Most of us attach the word “audit” to “IRS” and the word association isn’t pleasant.
The general definition of an audit is an evaluation of a person, organization, system, process, enterprise, project or product.
The term most commonly refers to audits in accounting, internal auditing, and government auditing, but similar concepts also exist in project management, quality management, water management, and energy conservation. (from Wikipedia)
Debra Kaye, writing in Red Thread Thinking, wants to give new meaning to the word audit by attaching it to your ideas instead of your tax returns.
There’s plenty of information, products, materials, and technology that can be looked at in a fresh way, modified somehow, and used again.
We all have ideas that never went anywhere. It’s time to unearth old notes from previous development projects. Are there innovations or ventures that you started to work on and then abandoned for some reason?
It’s time for an “idea audit” to see what’s in the back of your hard drive, filing cabinet or closet. When you reassess what’s already there you can uncover what’s worth revisiting.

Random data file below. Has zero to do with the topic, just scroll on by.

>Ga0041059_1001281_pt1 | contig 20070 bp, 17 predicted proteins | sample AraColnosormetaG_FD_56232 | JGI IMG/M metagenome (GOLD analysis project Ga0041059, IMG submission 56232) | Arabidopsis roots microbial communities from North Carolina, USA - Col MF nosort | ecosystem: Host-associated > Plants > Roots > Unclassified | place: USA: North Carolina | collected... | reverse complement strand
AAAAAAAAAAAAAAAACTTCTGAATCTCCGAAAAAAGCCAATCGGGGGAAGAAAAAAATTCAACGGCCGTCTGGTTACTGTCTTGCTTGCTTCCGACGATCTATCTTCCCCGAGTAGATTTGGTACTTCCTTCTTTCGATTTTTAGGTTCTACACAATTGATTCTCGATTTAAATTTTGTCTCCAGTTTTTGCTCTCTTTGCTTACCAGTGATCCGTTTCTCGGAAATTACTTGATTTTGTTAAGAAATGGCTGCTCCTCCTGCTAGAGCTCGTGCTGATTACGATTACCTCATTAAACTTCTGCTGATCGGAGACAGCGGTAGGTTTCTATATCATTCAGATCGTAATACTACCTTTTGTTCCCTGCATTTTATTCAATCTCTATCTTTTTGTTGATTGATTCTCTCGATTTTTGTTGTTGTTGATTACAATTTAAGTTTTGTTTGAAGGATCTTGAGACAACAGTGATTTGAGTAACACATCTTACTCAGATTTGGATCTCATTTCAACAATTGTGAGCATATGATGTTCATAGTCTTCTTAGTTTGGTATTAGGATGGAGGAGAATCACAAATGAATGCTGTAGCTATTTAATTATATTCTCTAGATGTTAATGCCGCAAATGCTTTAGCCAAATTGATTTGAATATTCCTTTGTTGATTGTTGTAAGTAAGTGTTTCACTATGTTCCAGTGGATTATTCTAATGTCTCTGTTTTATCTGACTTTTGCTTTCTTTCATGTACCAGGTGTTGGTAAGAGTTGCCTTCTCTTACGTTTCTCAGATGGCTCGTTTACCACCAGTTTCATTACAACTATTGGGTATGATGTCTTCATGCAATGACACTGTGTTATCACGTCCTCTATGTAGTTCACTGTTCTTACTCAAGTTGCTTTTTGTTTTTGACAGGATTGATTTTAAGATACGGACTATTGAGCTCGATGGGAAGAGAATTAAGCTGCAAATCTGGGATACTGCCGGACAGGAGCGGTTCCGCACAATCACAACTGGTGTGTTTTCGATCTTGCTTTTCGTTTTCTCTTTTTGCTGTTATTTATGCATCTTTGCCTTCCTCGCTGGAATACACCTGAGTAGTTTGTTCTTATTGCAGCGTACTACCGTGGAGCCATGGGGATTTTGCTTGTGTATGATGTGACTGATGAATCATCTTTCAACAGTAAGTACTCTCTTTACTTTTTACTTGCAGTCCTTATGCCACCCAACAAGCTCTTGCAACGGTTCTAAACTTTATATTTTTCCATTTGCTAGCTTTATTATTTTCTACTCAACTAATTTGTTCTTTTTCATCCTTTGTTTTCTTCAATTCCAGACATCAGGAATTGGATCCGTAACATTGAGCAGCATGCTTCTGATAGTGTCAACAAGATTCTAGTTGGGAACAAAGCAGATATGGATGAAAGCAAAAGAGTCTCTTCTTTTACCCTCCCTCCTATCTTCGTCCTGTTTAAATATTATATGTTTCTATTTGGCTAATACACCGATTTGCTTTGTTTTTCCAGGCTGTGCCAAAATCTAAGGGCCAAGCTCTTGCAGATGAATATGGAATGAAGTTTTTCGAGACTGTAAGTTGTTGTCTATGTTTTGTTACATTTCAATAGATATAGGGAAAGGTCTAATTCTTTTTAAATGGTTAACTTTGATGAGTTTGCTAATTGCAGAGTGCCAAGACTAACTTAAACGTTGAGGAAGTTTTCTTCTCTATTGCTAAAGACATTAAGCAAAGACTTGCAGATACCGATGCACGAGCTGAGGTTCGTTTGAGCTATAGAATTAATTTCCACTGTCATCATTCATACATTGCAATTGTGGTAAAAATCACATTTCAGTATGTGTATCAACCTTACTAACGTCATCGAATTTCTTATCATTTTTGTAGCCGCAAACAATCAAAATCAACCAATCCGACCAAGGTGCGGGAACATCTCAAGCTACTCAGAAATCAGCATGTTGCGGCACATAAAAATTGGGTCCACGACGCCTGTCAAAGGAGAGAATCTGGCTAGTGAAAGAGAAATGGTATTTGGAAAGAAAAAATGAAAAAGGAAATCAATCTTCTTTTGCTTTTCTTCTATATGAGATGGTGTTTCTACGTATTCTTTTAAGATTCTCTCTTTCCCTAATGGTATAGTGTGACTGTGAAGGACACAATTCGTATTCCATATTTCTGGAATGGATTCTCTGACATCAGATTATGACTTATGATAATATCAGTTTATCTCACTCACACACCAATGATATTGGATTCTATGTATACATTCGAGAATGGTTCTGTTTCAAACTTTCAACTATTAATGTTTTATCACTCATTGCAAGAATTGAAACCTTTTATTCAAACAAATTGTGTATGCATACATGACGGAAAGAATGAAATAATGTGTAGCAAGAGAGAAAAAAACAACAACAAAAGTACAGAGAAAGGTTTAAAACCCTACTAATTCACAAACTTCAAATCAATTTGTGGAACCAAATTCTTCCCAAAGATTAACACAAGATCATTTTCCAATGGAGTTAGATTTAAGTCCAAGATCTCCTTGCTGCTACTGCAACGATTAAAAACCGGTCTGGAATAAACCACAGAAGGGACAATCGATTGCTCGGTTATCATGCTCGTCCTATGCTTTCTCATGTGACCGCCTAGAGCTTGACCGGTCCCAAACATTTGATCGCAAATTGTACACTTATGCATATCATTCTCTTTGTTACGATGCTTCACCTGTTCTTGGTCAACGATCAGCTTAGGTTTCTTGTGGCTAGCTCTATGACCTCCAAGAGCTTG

What should you be looking for in an idea audit? Most organizations and innovators have or can find hidden assets in their past ideas and efforts, including:
- Existing old technologies that have accessible benefits that can be enhanced and revealed to new constituents (think mechanical watches).
- Underleveraged technologies or products that could be valued in categories that were not previously considered or by ne new or niche groups of consumers (think Post-It notes)
- Unreleased products or too quickly discarded product concepts that could be potential winners, but that went astray because the going-in insight or platform wasn’t properly tweaked (think Clear-Protein)
- Undervalued distribution networks that can be reawakened with partners who want to be where you are (think World Wide Web)
- Consumer perceptions and sluggish brand equity that can be refreshed to awaken new revenue (think Gatorade)
In short, open your eyes fresh and look anew.
Look at your resources – every false start, tool, prototype, note, gadget, materials, formula, recipe, or report available – from a different perspective.
Maybe it’s even time for a little Vuja De’.
Most artists look for something fresh to paint; frankly I find that quite boring. For me it is much more exciting to find fresh meaning in something familiar. – Andrew Wyeth
inspired by Red Thread Thinking, by Debra Kaye with Karen Kelly